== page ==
Joseph Mallord William Turner

Verses (Inscription by Turner)


In Tate Britain

Prints and Drawings Room

View by appointment
Joseph Mallord William Turner 1775–1851
Ink and graphite on paper
Support: 115 × 76 mm
Accepted by the nation as part of the Turner Bequest 1856
Turner Bequest CII 10

Catalogue entry

For the longer draft poems to which Turner’s verses belong, see Introduction to the sketchbook and note to folio 1 verso (D06722). Finberg did not transcribe the verses on this leaf and the reading given here was first made by Rosalind Mallord Turner for the 1990 Tate exhibition:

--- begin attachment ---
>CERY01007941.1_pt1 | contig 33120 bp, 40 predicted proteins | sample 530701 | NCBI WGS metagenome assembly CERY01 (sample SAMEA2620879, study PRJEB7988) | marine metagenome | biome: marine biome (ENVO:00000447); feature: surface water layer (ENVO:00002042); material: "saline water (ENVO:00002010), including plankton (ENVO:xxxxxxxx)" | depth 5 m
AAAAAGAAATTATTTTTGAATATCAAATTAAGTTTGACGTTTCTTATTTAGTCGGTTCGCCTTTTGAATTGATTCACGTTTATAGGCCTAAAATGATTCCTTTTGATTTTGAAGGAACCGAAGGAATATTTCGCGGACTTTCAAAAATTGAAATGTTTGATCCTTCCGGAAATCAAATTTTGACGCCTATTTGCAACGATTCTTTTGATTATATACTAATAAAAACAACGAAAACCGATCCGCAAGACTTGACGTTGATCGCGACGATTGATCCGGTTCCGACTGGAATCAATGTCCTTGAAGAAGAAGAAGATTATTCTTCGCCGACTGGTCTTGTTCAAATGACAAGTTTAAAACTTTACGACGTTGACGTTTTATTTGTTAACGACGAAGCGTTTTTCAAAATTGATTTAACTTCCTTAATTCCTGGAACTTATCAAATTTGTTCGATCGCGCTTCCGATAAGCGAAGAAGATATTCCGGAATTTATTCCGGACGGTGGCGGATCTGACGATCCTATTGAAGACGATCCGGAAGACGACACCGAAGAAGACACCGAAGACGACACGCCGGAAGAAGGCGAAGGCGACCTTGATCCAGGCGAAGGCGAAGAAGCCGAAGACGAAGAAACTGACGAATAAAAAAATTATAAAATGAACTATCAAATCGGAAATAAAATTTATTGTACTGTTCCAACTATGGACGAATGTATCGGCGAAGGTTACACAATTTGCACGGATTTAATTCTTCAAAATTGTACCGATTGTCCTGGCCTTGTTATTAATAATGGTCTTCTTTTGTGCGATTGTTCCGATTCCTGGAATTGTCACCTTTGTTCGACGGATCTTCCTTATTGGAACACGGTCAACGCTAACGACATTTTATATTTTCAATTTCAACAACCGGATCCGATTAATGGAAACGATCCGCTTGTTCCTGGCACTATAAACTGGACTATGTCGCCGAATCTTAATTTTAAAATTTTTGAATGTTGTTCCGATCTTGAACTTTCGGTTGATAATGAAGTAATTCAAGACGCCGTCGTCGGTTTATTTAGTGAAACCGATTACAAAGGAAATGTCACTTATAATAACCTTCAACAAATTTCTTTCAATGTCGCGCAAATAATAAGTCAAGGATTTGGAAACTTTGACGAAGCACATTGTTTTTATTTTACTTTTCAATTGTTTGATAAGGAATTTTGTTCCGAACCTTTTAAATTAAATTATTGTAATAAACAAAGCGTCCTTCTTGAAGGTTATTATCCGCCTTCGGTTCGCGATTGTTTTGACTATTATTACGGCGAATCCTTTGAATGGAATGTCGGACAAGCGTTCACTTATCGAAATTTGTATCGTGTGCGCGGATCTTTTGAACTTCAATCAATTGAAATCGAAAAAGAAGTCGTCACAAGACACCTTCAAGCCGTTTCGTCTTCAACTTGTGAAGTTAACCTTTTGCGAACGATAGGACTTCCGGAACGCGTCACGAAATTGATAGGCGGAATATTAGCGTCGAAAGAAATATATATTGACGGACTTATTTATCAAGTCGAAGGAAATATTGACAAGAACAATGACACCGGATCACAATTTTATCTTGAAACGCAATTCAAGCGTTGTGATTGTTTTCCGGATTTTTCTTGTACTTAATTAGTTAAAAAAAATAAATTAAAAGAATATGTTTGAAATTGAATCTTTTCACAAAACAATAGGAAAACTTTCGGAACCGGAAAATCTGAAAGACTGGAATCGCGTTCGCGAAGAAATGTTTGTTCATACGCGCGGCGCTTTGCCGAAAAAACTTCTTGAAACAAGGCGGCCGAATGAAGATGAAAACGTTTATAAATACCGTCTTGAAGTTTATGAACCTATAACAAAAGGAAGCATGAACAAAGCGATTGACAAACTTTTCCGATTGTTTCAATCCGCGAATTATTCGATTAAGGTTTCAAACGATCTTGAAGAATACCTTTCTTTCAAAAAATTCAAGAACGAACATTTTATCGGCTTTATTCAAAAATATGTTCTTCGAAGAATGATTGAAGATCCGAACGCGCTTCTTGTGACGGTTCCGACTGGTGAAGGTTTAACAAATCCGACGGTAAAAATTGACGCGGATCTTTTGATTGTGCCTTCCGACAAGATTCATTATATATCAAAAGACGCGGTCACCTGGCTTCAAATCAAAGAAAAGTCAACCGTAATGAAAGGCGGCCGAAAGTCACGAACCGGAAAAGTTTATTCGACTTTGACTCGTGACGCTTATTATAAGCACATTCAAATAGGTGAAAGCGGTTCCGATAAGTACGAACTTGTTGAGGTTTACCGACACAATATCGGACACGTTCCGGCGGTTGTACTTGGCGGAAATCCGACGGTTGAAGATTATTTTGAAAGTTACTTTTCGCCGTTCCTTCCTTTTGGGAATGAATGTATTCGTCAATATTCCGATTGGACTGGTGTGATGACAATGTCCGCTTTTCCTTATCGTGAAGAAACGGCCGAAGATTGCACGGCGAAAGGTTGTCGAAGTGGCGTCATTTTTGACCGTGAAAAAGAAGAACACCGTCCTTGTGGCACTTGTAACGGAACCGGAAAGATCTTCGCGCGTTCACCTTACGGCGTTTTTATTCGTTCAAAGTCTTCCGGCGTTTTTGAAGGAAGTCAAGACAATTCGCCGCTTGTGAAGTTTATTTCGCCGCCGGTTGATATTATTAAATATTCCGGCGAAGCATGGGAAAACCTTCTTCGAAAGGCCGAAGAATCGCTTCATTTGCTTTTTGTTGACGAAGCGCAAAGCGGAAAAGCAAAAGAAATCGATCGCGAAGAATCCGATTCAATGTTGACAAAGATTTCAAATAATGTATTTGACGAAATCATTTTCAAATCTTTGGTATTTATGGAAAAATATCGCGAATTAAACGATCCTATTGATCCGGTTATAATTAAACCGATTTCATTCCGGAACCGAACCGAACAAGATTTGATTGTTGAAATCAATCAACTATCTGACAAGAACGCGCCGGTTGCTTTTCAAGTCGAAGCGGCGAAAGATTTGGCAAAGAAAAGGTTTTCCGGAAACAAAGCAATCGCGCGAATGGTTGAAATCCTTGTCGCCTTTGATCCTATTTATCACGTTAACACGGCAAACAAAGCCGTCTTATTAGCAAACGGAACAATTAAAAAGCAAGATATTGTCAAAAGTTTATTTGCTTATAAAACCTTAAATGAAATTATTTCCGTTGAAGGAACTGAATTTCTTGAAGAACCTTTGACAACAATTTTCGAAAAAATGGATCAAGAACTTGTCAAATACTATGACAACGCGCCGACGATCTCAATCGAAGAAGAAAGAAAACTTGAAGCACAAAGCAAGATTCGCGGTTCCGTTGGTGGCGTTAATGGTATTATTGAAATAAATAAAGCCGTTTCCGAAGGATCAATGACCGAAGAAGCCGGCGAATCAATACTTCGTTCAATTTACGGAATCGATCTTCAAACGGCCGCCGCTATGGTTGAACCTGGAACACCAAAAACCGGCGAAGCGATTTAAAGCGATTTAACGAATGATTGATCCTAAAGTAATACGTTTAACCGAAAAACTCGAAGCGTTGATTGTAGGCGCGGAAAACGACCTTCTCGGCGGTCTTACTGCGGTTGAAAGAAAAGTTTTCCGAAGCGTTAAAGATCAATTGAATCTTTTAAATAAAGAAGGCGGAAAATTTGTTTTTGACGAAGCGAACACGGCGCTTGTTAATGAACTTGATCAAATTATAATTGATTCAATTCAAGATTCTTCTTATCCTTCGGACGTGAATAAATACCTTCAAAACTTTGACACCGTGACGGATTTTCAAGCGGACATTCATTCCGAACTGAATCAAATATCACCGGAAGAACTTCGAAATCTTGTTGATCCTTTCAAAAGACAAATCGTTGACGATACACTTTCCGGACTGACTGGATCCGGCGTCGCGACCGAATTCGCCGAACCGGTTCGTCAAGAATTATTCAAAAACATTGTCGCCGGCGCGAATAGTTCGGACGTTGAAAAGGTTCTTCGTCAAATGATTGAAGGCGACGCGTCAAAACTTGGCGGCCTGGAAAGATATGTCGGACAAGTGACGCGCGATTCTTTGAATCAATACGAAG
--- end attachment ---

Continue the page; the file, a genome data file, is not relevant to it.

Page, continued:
But the powerful charm
That keep discor[d]ant nature prone to harm
To judge twixt good and ill husht
The gathering turmoile but the first
Who dared
Husht the impending ruin alarm
Roaring main for the[e] she long will weep
But thy unfading honor neer can sleep
In History[’s] page thy brave companions toil
In [thy inserted] dear Country honor'd tears shall smile
When Hope for thy return [h]as bowd to care
And not a ray remains to check de[s]pair
No Vestige left of thy fated bark prow
No scatter’d Plank of Iron branded Oar
Or the least tiding reach thy native shore
There are further, illegible lines in pencil. Those in ink seems to continue Turner’s reflections on the death of the explorer Hugh Willoughby while trying to find a North-East Passage; see also folios 6 verso, 8 verso and 9 verso (D06732, D06736, D06738).

David Blayney Brown
March 2007

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